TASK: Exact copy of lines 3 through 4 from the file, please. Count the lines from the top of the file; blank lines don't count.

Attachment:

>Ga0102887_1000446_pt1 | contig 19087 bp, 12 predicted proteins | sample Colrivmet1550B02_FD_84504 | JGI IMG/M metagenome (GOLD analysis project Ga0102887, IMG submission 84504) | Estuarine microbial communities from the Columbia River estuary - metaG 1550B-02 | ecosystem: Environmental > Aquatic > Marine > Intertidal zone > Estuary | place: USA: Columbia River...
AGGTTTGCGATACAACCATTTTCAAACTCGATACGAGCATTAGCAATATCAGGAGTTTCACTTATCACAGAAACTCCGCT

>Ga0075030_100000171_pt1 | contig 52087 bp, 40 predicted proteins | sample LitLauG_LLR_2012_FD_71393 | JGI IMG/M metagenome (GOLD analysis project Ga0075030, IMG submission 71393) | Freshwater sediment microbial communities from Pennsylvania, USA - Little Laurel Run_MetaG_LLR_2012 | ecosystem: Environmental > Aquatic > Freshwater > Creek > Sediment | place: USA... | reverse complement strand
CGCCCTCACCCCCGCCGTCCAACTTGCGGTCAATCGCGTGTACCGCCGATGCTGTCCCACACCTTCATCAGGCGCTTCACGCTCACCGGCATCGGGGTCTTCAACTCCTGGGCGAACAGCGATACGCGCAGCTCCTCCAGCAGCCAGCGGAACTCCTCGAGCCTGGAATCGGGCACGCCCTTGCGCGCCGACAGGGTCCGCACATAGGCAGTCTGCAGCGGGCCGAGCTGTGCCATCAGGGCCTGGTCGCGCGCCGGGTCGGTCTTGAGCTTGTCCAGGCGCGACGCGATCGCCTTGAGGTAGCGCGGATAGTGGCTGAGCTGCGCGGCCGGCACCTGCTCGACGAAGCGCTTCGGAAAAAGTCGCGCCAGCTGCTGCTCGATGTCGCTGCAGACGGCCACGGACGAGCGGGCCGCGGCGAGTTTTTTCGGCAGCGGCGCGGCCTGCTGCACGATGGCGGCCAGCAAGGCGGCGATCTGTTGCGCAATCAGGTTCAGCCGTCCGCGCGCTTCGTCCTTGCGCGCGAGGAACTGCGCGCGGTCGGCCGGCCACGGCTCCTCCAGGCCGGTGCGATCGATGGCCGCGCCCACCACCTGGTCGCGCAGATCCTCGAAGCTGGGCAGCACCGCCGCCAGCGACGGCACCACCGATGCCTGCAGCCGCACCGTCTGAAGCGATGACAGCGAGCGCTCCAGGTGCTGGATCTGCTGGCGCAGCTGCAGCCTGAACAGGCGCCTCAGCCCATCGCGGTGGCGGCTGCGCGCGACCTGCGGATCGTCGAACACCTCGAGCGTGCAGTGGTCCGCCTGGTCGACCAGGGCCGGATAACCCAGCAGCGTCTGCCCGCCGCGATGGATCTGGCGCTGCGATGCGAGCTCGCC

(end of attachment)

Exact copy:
>Ga0075030_100000171_pt1 | contig 52087 bp, 40 predicted proteins | sample LitLauG_LLR_2012_FD_71393 | JGI IMG/M metagenome (GOLD analysis project Ga0075030, IMG submission 71393) | Freshwater sediment microbial communities from Pennsylvania, USA - Little Laurel Run_MetaG_LLR_2012 | ecosystem: Environmental > Aquatic > Freshwater > Creek > Sediment | place: USA... | reverse complement strand
CGCCCTCACCCCCGCCGTCCAACTTGCGGTCAATCGCGTGTACCGCCGATGCTGTCCCACACCTTCATCAGGCGCTTCACGCTCACCGGCATCGGGGTCTTCAACTCCTGGGCGAACAGCGATACGCGCAGCTCCTCCAGCAGCCAGCGGAACTCCTCGAGCCTGGAATCGGGCACGCCCTTGCGCGCCGACAGGGTCCGCACATAGGCAGTCTGCAGCGGGCCGAGCTGTGCCATCAGGGCCTGGTCGCGCGCCGGGTCGGTCTTGAGCTTGTCCAGGCGCGACGCGATCGCCTTGAGGTAGCGCGGATAGTGGCTGAGCTGCGCGGCCGGCACCTGCTCGACGAAGCGCTTCGGAAAAAGTCGCGCCAGCTGCTGCTCGATGTCGCTGCAGACGGCCACGGACGAGCGGGCCGCGGCGAGTTTTTTCGGCAGCGGCGCGGCCTGCTGCACGATGGCGGCCAGCAAGGCGGCGATCTGTTGCGCAATCAGGTTCAGCCGTCCGCGCGCTTCGTCCTTGCGCGCGAGGAACTGCGCGCGGTCGGCCGGCCACGGCTCCTCCAGGCCGGTGCGATCGATGGCCGCGCCCACCACCTGGTCGCGCAGATCCTCGAAGCTGGGCAGCACCGCCGCCAGCGACGGCACCACCGATGCCTGCAGCCGCACCGTCTGAAGCGATGACAGCGAGCGCTCCAGGTGCTGGATCTGCTGGCGCAGCTGCAGCCTGAACAGGCGCCTCAGCCCATCGCGGTGGCGGCTGCGCGCGACCTGCGGATCGTCGAACACCTCGAGCGTGCAGTGGTCCGCCTGGTCGACCAGGGCCGGATAACCCAGCAGCGTCTGCCCGCCGCGATGGATCTGGCGCTGCGATGCGAGCTCGCC